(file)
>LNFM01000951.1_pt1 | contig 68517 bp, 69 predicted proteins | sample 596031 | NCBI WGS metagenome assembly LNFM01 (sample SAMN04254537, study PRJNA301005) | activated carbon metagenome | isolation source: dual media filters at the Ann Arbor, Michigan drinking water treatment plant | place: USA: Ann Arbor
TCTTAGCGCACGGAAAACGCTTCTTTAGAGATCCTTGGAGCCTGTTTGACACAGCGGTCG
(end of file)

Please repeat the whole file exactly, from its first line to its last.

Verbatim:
>LNFM01000951.1_pt1 | contig 68517 bp, 69 predicted proteins | sample 596031 | NCBI WGS metagenome assembly LNFM01 (sample SAMN04254537, study PRJNA301005) | activated carbon metagenome | isolation source: dual media filters at the Ann Arbor, Michigan drinking water treatment plant | place: USA: Ann Arbor
TCTTAGCGCACGGAAAACGCTTCTTTAGAGATCCTTGGAGCCTGTTTGACACAGCGGTCG